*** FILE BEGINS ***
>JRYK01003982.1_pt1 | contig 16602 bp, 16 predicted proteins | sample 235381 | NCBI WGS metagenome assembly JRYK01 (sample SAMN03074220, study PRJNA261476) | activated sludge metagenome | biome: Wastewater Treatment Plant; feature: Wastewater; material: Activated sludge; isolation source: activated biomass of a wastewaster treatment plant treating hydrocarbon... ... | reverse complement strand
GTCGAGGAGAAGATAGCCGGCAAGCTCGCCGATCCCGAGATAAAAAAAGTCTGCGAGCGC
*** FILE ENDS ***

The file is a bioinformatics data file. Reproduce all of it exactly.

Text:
>JRYK01003982.1_pt1 | contig 16602 bp, 16 predicted proteins | sample 235381 | NCBI WGS metagenome assembly JRYK01 (sample SAMN03074220, study PRJNA261476) | activated sludge metagenome | biome: Wastewater Treatment Plant; feature: Wastewater; material: Activated sludge; isolation source: activated biomass of a wastewaster treatment plant treating hydrocarbon... ... | reverse complement strand
GTCGAGGAGAAGATAGCCGGCAAGCTCGCCGATCCCGAGATAAAAAAAGTCTGCGAGCGC